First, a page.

A fun little Interlude? Well, the character of Elgin, with his incredible wit and candor, may amuse people somewhat, but hopefully you’ll get the sense of foreboding that his behavior and the situation merits. Why?
Because this is a portentious piece - an aside which will eventually become the crux of the novel.
There - I hope I’ve intrigued you. Now, on to Interlude 2, featuring my brother Daryl and my other brother Darrell (seriously).
A War Between States Part 20:
“What we doin’ way the fuck out here?”
Terminius Green drove his white Mustang down the gravel path which the road sign had said was County Maintained 51. The road had two lanes, with barely discernible yellow streaks indicating the divide between northbound and southbound. But Terminius wouldn’t quite call them lanes — they were so narrow they could barely accommodate his car, and the endless washouts and potholes on either side forced him to drive right down the middle. Streaks of morning sunlight danced across his car as they came through the periodic gaps in the pines which lined either side of the road. It gave him the impression of someone turning a light on and off, on and off. The rhythm of the light, the dull roar of his tires as they cracked on the gravel of County Maintained 51, and the fact that he wasn’t used to getting up so early would have lulled him to sleep, except for Elgin Blalock beside him.
Elgin was used to getting up this early. Elgin barely slept anymore, on his diet of Red Bull, rum, amphetamines, and cocaine. Terminius figured the man, barely in his twenties, had maybe two good years left before he’d OD or have a heart attack.
He wouldn’t die in a car accident, probably, because he’d already lost his license three years back, and he never drove. Strangely enough, it was a rule he took seriously.
“We jus’ doin’ what we told,” Elgin said. He fidgeted in the bucket seat beside Terminius, twisting this way, then that. He undid his seatbelt, and then, when he caught Terminius’s sidelong, uneasy glance, he put it back on — but not without offering a little verbal abuse.
“Fuckin’ fuck. Fuck yo’ old stupid fuckin’ rules about yo’ fuckin’ car.”
“They ain’t my rules. They my mama’s.”
“Fuck yo’ mama.”
Terminius let his foot off the gas and the car slowed. He reached into the pocket of the car door beside him and felt the handle of the .22 there. He’d use it, by God, if this asshole beside him gave him any more shit — especially about his mama. He dared not slam on the brakes the way he wanted to — not on the loose gravel, not in his new car. But he’d stop the car and take care of Elgin.
Elgin noticed the car slowing and grinned.
“I’m jus’ kiddin’, man,” he said. “Don’t need to slow down and start no trouble. I o-pologizzze.” The zzz was accompanied by a huge flash of Elgin’s gold-plated front teeth.
Terminius grunted and accelerated, accepting the o-pology. For now.
“‘Sides,” Elgin said, still grinning,” I’d fuck yo’ ass UP!”
Elgin didn’t know about the gun in the car door.
They came to a place where County Maintained 51 veered off, banking steeply against the rows of pines. An unpaved road of red clay dirt continued straight ahead. The pines also lined the left side of the dirt road, but an open field filled the space to the right. In the middle of the field stood a lone, off-white trailer on the top of a low hill that started at the dge of the dirt road and plunged away out of sight. A rough driveway led from the trailer’s grassless yard to the dirt road, and a forlorn pole with a transformer clinging to it towered over it all. Wires hung low over the driveway, connecting the transformer to the power lines on the side of County Maintained 51.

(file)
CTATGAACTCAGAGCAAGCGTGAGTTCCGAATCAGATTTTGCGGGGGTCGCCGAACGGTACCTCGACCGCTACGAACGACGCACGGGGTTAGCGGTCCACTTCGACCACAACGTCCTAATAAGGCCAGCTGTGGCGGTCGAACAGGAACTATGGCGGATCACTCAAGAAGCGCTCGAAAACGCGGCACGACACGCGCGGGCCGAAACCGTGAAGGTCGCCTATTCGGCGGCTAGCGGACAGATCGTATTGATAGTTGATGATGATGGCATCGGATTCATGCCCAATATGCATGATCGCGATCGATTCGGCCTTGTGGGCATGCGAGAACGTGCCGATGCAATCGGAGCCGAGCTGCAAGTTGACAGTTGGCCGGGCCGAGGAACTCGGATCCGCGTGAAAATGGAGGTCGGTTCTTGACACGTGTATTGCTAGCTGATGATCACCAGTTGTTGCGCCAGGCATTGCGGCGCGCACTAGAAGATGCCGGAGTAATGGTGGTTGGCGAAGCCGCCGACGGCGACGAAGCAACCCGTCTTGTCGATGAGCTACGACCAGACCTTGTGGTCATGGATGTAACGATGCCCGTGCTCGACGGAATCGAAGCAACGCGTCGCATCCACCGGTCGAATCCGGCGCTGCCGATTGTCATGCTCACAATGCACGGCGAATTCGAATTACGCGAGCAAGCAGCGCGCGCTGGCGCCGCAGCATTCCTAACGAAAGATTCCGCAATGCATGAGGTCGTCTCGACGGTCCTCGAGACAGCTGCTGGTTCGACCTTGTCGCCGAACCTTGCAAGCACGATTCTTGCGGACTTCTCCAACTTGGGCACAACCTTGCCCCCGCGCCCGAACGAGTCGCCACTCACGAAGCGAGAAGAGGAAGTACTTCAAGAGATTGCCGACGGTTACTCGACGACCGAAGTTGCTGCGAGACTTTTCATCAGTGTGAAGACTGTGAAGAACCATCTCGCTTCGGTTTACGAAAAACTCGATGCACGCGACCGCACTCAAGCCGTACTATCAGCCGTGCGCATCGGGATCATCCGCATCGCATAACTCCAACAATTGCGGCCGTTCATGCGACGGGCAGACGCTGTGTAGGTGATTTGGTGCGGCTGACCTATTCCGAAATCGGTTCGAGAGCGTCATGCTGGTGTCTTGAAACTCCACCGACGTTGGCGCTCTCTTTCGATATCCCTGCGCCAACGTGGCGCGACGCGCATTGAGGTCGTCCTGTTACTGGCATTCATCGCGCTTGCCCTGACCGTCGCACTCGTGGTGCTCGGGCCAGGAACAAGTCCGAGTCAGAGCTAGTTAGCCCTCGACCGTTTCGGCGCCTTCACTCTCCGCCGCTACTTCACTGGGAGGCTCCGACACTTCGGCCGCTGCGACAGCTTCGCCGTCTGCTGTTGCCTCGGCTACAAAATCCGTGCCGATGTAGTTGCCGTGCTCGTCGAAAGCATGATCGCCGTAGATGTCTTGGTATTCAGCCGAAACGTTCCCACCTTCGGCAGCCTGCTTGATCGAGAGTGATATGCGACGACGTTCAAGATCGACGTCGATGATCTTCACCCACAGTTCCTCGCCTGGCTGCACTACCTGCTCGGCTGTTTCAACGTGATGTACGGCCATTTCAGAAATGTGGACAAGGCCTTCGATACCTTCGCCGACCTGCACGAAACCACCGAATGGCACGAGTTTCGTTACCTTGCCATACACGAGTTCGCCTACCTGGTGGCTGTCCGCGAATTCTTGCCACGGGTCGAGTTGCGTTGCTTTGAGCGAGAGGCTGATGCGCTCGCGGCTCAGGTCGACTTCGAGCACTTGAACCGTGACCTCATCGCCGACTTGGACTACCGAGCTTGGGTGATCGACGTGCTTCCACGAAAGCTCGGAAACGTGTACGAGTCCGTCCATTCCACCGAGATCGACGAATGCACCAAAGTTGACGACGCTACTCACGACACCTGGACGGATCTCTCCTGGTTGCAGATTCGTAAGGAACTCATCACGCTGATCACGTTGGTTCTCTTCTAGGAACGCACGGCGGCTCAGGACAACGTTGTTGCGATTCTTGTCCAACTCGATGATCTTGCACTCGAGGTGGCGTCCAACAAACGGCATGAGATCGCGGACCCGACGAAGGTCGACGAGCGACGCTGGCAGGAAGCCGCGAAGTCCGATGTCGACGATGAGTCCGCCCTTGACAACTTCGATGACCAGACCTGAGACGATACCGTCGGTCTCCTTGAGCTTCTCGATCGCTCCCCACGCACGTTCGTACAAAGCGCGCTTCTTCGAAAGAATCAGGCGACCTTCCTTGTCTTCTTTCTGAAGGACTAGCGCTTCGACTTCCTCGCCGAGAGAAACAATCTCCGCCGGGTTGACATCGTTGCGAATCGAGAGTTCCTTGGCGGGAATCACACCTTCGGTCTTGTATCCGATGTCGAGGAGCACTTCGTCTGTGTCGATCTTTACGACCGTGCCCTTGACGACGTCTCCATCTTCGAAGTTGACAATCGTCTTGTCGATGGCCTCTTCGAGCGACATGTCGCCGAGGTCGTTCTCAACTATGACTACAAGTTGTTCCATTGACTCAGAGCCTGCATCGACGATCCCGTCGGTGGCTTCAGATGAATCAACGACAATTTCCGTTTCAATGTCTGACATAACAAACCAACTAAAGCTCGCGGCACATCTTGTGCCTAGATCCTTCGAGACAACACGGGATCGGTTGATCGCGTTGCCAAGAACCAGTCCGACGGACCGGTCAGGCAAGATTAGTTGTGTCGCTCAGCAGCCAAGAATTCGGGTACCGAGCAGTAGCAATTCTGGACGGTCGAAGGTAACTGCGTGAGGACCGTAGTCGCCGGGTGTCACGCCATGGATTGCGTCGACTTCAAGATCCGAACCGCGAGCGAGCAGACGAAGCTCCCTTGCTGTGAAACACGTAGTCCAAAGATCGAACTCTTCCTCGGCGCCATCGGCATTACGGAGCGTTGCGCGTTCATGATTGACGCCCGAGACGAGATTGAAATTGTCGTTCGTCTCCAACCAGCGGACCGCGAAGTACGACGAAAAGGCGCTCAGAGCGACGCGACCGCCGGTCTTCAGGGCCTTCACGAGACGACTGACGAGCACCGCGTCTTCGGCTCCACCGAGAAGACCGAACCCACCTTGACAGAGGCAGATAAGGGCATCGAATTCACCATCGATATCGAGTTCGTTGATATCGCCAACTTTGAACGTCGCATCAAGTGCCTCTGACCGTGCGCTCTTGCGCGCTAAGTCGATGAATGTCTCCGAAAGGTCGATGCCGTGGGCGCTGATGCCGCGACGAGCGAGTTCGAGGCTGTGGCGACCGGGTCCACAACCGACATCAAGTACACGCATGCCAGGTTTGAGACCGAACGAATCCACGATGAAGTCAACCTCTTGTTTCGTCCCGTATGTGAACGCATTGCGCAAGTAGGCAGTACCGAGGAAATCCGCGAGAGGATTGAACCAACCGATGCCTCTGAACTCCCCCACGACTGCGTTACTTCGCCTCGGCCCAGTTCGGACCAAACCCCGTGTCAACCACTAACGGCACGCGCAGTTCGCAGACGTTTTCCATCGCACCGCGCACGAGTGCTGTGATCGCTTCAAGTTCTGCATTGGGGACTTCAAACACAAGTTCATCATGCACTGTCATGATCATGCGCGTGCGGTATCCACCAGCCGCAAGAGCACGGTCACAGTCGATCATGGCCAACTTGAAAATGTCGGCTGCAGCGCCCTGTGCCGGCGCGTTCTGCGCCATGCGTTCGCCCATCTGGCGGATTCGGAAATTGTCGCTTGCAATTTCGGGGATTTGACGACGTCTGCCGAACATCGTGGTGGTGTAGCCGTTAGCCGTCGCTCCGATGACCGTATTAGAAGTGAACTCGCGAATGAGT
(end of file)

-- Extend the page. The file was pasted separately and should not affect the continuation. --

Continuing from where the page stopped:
“Turn in there,” Elgin said and pointed at the dirt road and the driveway.
“What’s that?” Terminius asked.
“That there is a little white trailer in the middle of a fuckin’ field out in the middle of bumfuck,” Elgin said and flashed his teeth.
“I can see that. But why are we here?”
Terminius slowed down again, pulled onto the dirt road, and then onto the driveway leading to the trailer. Rocks crunched under his tires. He was glad it hadn’t rained recently, or he’d have to wash his car.
Elgin popped his seatbelt loose before they stopped, opened his door and tumbled out before Terminius had a chance to shift into park and turn off the car. He strolled quickly across the barren yard, his skinny legs looking strikingly black in contrast to his ultra white shorts. Despite all the money Elgin had, he refused to wear shorts like Terminius — baggy, with lots of pockets, just like their heroes on BET. Instead, Elgin wore super tight coach’s shorts, kind of like the ones Coach Williams sometimes wore. Only Coach Williams’s legs always looked especially large and more muscular in his clothes. Elgin’s just looked… funny.
Terminius climbed out of the car and clicked on the alarm with his keychain. A beep let him know it was armed. He followed Elgin to the trailer, mounted the steps, and entered the door that Elgin had left open.
Inside, the trailer was musty and devoid of any furniture, save a fold-out card table in the front room and two matching chairs. Elgin was already in the kitchen, his movements echoing through the empty trailer. Terminius walked into the kitchen to find Elgin opening the cabinets and pulling out stacks of plates and glass after empty glass.
“What is this place?”
Elgin chuckled. “It belongs to one of Coach’s girlfriends. She don’t live here no more, though.”
Then Elgin pulled out an airtight brick of something wrapped in green plastic. He reached into the cabinet and pulled out another one, this one wrapped in black plastic.
“What’s that?” Terminius asked.
Elgin smirked. “What the fuck you think it is? That,” he said, pointing at the green package, “is smack.” He pointed at the other. “That… is crack. Smack and crack. Crack and smack. What the fuck you think?”
- Terminius Green - Darrell Collins
- Elgin Blalock - Daryl Funn
- Narrator - Will Kenyon